Countless prototypes were created, with expert input from the likes of Pharrell Williams, Gwen Stefani and Will.i.am. Dre and Iovine went about the launch of the headphones as if it was an album, with the sheer star power of Dre himself propelling the brand into the limelight. It certainly helped that basketball icon LeBron James took a liking to Beats, leading to the entire 2008 US Olympic basketball team pictured wearing the headphones.
In the ensuing years, Beats became a multi-billion dollar phenomenon, altering the whole landscape of music technology and leading to news reports declaring Dre himself to be “hip hop’s wealthiest man”. That’s how it’s done, Soulja Boy.
More than a few eyebrows were raised when, back in 2010, Polaroid announced it was partnering with Lady Gaga. A bleeding edge pop star known for pushing the aesthetic envelope, working with a dusty old has-been of a brand? It sounded unlikely enough to be intriguing, and Lady Gaga herself seemed genuinely thrilled at the prospect. She spoke about “blending the iconic history of Polaroid and instant film with the digital era”, and even had a sense of humour about the collaboration, saying “I am so excited to extend myself behind the scenes as a designer, and as my father puts it, finally have a real job.”
The intrigue around the partnership came to a head at the 2011 Consumer Electronics Show, when Lady Gaga took to the stage to show off… sunglasses. But not any old sunglasses. These giant, angular, ugly-chic and admittedly very Gaga-esque shades from Polaroid had a built-in video camera and a pair of LCD displays in the lenses, so footage could be immediately played back for anyone around the wearer to see. A creative director involved in the creation of these GL20 Camera Glasses told the media that the singer was “fairly involved with the process”, while Polaroid proclaimed that the eyewear was “part fashion statement, part revolutionary technology and part-tool for self-expression.”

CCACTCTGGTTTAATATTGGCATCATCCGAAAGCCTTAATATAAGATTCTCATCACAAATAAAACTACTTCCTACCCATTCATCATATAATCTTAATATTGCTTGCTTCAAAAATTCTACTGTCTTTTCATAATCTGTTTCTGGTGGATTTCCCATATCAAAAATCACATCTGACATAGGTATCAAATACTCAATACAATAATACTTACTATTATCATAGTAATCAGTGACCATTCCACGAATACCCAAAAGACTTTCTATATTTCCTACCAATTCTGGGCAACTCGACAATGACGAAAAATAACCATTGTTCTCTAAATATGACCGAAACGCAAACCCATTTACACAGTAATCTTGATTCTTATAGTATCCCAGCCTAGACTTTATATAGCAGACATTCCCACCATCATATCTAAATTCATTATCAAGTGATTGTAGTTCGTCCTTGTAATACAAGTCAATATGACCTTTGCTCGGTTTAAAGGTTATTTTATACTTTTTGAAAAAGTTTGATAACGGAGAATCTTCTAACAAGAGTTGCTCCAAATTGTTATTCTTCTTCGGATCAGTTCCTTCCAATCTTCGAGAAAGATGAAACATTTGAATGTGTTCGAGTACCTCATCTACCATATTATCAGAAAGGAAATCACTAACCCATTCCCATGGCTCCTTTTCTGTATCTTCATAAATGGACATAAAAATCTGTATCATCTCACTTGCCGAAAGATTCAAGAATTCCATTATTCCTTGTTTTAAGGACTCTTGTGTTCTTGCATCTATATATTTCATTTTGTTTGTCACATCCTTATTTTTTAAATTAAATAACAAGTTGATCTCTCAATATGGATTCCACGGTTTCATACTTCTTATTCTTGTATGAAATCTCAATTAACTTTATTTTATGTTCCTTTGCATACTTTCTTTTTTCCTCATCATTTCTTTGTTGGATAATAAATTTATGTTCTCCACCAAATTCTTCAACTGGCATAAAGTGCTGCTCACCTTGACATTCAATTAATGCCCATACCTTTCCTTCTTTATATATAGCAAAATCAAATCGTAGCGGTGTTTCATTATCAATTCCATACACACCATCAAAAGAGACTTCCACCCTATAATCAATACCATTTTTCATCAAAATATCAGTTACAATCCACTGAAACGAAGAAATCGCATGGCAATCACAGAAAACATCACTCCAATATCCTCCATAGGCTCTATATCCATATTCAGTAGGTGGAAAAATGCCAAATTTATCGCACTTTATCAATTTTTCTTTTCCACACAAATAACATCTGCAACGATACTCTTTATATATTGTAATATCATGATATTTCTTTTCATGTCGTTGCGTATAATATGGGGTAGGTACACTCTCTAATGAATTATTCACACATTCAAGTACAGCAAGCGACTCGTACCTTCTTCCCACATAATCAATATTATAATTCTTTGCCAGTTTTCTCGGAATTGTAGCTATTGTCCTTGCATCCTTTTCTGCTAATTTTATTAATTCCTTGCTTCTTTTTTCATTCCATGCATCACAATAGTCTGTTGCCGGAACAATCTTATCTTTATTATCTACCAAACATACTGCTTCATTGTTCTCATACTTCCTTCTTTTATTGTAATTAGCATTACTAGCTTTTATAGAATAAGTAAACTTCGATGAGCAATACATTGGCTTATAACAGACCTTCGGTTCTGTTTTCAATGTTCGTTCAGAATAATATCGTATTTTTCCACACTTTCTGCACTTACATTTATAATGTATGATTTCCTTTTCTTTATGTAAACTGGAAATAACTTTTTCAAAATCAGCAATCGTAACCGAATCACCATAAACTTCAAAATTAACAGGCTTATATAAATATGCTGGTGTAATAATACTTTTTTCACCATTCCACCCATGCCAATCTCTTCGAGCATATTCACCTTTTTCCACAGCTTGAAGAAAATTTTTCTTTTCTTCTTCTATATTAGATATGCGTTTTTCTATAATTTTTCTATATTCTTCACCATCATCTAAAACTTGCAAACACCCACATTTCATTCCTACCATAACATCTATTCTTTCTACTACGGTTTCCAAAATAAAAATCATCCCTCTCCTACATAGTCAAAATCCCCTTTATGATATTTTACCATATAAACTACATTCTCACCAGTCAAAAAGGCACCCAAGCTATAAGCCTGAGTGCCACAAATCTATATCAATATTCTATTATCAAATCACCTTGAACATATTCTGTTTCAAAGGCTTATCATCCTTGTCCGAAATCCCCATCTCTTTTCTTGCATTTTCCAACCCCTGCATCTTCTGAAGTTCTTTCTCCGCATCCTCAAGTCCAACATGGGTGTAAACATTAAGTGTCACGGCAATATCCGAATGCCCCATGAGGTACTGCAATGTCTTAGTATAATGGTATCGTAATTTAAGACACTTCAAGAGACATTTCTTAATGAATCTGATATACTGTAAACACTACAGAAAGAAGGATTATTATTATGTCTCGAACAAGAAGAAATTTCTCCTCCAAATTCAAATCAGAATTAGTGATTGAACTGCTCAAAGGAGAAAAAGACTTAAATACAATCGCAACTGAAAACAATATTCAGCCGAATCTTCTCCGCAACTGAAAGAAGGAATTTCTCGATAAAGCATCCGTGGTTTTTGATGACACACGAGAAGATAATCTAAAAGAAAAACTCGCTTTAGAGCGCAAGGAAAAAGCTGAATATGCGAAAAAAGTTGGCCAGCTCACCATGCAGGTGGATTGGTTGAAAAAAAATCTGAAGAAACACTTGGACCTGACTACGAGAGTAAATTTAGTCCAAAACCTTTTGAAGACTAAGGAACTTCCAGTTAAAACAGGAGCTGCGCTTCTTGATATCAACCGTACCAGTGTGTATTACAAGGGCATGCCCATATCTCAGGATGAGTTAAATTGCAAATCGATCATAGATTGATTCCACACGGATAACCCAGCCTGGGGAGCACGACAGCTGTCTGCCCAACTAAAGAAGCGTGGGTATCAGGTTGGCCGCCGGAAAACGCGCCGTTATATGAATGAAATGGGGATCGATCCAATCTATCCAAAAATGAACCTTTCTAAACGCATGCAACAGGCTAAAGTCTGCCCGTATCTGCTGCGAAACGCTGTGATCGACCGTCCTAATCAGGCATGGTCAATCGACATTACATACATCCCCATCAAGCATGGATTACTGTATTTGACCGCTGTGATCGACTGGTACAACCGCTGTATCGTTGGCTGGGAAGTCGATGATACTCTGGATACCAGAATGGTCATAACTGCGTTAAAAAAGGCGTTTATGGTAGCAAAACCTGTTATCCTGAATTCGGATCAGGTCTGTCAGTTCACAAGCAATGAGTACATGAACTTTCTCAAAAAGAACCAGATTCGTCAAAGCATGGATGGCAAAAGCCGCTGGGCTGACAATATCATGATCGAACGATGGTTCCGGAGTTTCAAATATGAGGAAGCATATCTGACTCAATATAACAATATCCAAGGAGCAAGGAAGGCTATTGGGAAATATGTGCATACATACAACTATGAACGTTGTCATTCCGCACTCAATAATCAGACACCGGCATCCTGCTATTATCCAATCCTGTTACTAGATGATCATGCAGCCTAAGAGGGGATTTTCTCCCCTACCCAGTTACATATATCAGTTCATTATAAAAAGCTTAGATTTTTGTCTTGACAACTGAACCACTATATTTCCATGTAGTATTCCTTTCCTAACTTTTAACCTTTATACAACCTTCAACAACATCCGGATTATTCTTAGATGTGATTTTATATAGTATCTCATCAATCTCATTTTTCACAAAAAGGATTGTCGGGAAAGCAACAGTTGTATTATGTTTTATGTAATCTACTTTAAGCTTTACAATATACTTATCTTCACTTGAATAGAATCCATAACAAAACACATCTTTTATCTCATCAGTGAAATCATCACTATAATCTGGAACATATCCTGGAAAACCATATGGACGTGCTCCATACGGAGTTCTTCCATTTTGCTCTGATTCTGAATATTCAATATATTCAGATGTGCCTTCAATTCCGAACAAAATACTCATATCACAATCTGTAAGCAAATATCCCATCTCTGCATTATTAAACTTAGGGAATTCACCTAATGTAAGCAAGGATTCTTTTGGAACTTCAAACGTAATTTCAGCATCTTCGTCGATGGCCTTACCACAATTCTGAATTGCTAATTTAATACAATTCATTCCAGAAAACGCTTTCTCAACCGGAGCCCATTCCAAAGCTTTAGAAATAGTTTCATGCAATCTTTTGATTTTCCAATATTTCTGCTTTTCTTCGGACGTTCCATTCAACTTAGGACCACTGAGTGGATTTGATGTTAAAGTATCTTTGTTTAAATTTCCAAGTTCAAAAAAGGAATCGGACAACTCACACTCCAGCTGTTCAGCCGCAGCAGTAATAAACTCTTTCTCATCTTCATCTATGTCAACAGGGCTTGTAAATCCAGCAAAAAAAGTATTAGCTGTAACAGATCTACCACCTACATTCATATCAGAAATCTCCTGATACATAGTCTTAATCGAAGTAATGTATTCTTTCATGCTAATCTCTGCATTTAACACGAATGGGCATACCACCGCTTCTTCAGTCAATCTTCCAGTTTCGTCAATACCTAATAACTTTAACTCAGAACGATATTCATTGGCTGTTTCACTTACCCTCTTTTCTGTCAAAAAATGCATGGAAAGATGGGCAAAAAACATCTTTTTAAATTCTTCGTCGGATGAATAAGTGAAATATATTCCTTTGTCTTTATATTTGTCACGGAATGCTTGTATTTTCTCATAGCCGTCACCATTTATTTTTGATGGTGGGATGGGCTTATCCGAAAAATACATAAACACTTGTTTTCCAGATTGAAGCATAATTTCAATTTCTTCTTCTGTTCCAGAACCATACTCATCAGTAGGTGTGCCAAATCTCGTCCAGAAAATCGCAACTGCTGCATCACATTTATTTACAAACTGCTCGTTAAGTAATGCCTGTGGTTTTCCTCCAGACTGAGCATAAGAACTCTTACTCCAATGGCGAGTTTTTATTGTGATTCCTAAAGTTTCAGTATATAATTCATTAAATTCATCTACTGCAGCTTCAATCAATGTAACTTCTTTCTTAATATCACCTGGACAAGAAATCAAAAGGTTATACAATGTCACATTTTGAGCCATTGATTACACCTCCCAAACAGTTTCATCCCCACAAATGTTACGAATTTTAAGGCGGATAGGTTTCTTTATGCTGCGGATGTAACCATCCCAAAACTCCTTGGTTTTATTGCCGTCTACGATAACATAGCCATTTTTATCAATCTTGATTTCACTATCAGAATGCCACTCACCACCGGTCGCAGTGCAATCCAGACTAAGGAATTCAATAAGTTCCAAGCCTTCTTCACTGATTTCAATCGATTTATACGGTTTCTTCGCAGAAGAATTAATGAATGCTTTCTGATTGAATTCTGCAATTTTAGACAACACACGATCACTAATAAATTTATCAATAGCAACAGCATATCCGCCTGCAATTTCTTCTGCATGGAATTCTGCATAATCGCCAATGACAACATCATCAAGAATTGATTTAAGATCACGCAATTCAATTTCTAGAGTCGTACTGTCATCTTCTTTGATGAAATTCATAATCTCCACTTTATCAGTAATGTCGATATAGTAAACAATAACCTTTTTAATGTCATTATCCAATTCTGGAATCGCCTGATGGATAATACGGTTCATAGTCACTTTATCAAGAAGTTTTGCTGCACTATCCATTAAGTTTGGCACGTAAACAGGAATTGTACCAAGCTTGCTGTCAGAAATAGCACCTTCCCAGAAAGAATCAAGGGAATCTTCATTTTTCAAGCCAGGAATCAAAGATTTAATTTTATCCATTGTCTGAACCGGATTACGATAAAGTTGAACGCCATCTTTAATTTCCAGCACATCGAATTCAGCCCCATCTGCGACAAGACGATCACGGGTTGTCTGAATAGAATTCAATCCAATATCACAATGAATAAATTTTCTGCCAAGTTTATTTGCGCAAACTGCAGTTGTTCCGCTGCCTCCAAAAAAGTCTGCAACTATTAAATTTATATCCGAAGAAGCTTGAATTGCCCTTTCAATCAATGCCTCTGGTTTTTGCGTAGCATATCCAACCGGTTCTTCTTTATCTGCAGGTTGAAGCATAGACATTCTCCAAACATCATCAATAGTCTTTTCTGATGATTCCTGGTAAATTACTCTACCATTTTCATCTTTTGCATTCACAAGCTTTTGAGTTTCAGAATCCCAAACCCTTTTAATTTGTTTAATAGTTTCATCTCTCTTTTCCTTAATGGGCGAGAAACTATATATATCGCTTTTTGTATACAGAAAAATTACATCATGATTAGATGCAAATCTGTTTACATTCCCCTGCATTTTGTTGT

Unfortunately, not a lot expressing was destined to be done with the glasses. They were never commercially released, and in 2014 Lady Gaga and Polaroid officially parted ways. Call it a bad romance.
Finally, we come to perhaps the oddest celebrity tech endorsement of all time. Say what you like about Lady Gaga donning bizarre Polaroid specs, or Soulja Boy trying to take on Sony and Nintendo, but they were at least dealing with recognisable, viable pieces of technology. But what is anyone to make of football megastar Ronaldo’s hawking of a gadget that apparently improves “facial fitness”?
This happened in 2014, when Ronaldo became the face of Japanese brand Facial Fitness PAO. “In my everyday training sessions, there is one area of my body that I hadn’t been exercising: my facial muscles. That is, until I discovered PAO,” the footballer said, to the delight of the world. Even funnier was the TV ad, which immediately went viral for extremely understandable reasons.
The ad features the star doing a bunch of headers (because, you know, he’s a footballer) before waving the bizarre, wobbly, mouth-filling device at the camera. Perhaps wisely, Ronaldo at no point inserts the thing into his own iconic mouth – that’s left to the hapless actors in the ad, who gamely clench the device and bob their heads up and down, shedding all dignity in the process. To be fair to Ronaldo, this was clearly something he did for a quick pay cheque rather being any kind of passion project, and he’s probably forgotten all about it. Even if YouTube hasn’t.